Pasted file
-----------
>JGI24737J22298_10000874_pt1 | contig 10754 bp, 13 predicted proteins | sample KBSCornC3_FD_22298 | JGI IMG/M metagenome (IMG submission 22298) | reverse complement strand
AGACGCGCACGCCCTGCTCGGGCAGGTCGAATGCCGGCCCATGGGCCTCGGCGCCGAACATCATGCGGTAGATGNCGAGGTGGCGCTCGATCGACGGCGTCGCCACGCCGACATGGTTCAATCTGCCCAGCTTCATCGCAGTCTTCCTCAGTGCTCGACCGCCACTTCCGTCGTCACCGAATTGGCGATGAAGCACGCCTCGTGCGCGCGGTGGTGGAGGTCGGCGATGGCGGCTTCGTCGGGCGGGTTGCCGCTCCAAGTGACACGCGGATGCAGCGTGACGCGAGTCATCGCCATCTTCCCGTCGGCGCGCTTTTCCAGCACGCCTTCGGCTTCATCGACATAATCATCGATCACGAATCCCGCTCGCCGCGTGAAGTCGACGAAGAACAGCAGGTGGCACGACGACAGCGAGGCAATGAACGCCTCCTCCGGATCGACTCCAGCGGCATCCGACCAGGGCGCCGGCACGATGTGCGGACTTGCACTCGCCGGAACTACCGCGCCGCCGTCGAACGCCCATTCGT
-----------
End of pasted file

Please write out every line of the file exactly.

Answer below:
>JGI24737J22298_10000874_pt1 | contig 10754 bp, 13 predicted proteins | sample KBSCornC3_FD_22298 | JGI IMG/M metagenome (IMG submission 22298) | reverse complement strand
AGACGCGCACGCCCTGCTCGGGCAGGTCGAATGCCGGCCCATGGGCCTCGGCGCCGAACATCATGCGGTAGATGNCGAGGTGGCGCTCGATCGACGGCGTCGCCACGCCGACATGGTTCAATCTGCCCAGCTTCATCGCAGTCTTCCTCAGTGCTCGACCGCCACTTCCGTCGTCACCGAATTGGCGATGAAGCACGCCTCGTGCGCGCGGTGGTGGAGGTCGGCGATGGCGGCTTCGTCGGGCGGGTTGCCGCTCCAAGTGACACGCGGATGCAGCGTGACGCGAGTCATCGCCATCTTCCCGTCGGCGCGCTTTTCCAGCACGCCTTCGGCTTCATCGACATAATCATCGATCACGAATCCCGCTCGCCGCGTGAAGTCGACGAAGAACAGCAGGTGGCACGACGACAGCGAGGCAATGAACGCCTCCTCCGGATCGACTCCAGCGGCATCCGACCAGGGCGCCGGCACGATGTGCGGACTTGCACTCGCCGGAACTACCGCGCCGCCGTCGAACGCCCATTCGT